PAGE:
How Regime Theory and the Economic Theory of International Environmental Cooperation Can Learn from Each Other

45 Pages Posted: 21 Aug 2001 Last revised: 7 Jul 2010

See all articles by Eric Neumayer

Eric Neumayer

London School of Economics and Political Science (LSE)

Date Written: July 7, 2010

Abstract

Economic theorists of international environmental cooperation and regime theorists who focus on the environment ask the same two basic research questions: why does international environmental cooperation emerge in some cases, but not in others, and why is cooperation 'wide' and 'deep' in some cases, but not in others? Unfortunately, the two schools of thought do not collaborate much in their respective attempts to answer these and related questions. Instead, mutual neglect is the general rule. This paper tries to show how regime theory can learn from the findings of the economic theory of international environmental cooperation and vice versa and how both can fruitfully learn from each other. An exploitation of mutual learning opportunities is likely to lead to a more comprehensive understanding of international environmental cooperation and can ultimately result in better informed policy advice.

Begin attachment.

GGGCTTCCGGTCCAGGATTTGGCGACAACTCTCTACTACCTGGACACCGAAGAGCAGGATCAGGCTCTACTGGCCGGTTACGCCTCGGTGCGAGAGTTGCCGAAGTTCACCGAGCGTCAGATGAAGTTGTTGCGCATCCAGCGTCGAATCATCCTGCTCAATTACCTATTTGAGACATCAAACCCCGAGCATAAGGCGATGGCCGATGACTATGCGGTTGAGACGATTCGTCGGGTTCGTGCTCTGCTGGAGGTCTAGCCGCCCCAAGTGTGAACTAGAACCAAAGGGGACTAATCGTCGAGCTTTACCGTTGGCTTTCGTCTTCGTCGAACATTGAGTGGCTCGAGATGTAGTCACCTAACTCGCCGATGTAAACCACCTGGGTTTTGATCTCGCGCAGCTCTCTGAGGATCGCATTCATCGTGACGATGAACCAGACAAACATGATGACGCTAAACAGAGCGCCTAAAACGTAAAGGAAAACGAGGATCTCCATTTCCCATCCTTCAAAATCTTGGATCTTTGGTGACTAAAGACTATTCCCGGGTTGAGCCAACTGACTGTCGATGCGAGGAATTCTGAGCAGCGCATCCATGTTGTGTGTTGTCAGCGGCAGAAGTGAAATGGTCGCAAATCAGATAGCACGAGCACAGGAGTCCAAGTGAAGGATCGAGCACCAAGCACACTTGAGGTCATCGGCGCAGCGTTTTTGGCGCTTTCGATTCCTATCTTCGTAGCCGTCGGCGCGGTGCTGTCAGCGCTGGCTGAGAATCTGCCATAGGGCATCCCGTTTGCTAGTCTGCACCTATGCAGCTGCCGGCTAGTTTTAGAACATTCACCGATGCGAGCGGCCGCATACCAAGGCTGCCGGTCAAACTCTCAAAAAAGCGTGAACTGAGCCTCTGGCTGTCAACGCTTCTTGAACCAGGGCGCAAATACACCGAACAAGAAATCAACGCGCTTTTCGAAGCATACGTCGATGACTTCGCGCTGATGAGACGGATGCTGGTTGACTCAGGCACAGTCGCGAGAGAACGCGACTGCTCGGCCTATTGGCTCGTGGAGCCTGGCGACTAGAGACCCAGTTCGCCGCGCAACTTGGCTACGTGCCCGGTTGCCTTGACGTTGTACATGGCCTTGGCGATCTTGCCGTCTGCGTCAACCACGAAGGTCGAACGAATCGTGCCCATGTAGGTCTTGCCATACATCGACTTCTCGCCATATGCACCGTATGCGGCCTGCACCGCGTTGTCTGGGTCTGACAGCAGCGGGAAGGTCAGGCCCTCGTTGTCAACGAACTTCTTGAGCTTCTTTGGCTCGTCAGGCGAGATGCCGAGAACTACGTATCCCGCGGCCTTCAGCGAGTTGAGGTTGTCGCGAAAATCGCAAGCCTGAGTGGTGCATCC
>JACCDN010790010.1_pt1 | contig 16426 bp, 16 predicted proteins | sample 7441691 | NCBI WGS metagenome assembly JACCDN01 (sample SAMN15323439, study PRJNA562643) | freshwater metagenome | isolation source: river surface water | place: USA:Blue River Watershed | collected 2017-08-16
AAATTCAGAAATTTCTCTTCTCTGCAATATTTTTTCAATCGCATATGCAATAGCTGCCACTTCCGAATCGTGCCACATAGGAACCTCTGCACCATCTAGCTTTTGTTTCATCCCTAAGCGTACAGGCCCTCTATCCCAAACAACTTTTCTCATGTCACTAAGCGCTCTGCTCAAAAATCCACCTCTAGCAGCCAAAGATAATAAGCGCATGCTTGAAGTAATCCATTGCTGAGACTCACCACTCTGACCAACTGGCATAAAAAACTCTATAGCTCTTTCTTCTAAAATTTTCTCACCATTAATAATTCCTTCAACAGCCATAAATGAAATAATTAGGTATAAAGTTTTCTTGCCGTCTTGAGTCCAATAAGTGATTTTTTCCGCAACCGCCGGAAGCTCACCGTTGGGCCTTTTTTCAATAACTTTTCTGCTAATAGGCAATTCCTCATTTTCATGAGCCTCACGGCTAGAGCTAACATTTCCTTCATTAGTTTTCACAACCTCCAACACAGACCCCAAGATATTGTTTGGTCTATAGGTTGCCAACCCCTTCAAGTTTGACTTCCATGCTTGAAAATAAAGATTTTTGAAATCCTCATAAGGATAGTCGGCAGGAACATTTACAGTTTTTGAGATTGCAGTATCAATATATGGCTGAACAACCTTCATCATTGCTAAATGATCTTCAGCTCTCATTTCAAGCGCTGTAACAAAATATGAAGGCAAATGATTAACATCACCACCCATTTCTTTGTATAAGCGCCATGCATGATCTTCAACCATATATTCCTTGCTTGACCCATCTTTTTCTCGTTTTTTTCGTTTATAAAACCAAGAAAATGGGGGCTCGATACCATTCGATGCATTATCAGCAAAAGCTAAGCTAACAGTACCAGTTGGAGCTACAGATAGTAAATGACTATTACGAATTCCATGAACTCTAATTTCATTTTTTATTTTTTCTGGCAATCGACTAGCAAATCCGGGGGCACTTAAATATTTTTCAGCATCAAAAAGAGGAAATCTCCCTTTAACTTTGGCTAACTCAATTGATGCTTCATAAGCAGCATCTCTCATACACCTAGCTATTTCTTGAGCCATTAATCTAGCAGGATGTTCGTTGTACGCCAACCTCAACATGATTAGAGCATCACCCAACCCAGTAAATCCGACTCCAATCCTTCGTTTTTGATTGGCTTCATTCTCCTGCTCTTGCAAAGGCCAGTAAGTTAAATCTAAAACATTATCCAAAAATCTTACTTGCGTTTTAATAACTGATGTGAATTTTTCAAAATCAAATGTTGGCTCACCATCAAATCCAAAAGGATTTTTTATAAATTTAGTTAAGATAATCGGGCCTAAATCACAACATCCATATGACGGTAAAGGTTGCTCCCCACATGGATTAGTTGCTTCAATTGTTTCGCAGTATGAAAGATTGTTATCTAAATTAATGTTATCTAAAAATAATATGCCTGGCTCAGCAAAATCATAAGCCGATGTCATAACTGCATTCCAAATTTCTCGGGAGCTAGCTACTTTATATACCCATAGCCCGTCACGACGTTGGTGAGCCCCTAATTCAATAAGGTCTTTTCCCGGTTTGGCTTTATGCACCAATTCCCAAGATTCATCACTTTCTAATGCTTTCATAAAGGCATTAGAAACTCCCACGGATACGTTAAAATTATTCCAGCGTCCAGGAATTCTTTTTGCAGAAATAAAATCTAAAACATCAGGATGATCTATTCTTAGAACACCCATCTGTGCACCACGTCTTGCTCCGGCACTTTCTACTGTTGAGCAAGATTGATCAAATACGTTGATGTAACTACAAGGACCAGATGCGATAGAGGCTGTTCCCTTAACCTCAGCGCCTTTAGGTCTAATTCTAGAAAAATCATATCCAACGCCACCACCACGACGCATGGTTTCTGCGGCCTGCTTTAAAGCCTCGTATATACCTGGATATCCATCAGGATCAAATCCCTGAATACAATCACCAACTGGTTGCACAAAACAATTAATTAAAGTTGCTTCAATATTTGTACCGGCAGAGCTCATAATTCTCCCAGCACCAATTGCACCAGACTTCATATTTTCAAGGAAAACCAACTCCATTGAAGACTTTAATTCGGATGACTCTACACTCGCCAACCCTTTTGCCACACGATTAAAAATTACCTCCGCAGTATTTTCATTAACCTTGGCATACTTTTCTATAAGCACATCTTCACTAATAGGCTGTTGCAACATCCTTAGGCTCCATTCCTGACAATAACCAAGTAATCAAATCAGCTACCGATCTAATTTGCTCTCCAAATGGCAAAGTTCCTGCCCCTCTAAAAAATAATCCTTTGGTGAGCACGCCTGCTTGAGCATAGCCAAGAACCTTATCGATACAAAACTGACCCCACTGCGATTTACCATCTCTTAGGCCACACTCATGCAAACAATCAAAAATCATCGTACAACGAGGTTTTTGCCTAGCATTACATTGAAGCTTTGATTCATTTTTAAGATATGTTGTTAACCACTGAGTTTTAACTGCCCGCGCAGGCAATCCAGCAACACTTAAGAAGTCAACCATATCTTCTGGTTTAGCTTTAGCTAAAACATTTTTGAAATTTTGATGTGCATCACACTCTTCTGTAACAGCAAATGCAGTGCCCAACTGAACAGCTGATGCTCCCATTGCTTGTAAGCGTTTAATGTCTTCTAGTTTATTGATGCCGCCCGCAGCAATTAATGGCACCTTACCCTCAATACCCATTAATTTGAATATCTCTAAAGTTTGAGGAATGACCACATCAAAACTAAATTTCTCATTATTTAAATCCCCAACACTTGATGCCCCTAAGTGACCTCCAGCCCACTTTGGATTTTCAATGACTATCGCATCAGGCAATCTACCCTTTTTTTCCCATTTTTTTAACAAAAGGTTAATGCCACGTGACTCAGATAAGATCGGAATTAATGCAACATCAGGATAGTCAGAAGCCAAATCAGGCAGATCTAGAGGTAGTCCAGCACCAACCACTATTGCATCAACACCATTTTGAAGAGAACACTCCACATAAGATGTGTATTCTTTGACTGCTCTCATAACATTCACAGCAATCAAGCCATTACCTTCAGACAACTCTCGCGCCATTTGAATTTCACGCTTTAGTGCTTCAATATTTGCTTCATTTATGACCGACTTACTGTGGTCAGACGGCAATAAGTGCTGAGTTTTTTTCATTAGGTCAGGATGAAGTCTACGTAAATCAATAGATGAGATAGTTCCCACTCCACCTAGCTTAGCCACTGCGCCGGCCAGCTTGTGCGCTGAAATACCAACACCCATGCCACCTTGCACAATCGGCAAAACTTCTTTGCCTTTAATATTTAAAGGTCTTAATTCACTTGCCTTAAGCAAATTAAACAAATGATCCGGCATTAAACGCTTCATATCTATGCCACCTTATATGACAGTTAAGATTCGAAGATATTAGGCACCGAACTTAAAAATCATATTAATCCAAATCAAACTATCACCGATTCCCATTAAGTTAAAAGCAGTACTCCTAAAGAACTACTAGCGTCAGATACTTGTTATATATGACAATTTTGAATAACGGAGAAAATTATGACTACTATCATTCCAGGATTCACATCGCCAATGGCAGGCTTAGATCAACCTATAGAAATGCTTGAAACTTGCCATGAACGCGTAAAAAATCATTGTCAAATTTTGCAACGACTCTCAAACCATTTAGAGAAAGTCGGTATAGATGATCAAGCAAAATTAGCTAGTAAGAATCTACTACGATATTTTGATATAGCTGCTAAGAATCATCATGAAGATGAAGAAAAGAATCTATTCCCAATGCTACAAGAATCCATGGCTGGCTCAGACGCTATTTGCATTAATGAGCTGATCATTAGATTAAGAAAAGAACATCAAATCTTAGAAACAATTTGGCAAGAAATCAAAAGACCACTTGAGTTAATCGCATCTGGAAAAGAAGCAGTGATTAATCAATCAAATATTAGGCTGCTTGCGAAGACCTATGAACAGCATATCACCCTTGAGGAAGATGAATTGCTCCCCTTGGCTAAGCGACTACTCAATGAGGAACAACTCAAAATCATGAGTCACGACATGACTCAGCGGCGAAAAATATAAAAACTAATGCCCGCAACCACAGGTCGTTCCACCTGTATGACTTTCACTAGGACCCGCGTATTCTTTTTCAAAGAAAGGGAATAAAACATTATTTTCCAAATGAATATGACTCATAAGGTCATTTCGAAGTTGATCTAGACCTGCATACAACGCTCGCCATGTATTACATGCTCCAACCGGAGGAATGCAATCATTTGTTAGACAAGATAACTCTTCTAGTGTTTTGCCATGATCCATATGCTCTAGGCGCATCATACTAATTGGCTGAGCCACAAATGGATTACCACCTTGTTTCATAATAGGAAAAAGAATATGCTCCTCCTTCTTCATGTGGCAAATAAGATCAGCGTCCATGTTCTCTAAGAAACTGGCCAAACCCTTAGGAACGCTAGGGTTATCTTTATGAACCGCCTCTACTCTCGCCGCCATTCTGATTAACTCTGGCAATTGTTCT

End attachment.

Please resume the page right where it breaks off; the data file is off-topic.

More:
Keywords: Multilateral environmental agreements, trade sanctions, issue linkage, free riding, compliance, unilateral action, rules, norms and conventions

Suggested Citation

Neumayer, Eric, How Regime Theory and the Economic Theory of International Environmental Cooperation Can Learn from Each Other (July 7, 2010). Global Environmental Politics, Vol. 1, No. 1, pp. 122-147, February 2001. Available at SSRN: https://ssrn.com/abstract=268608

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London School of Economics and Political Science (LSE) ( email )

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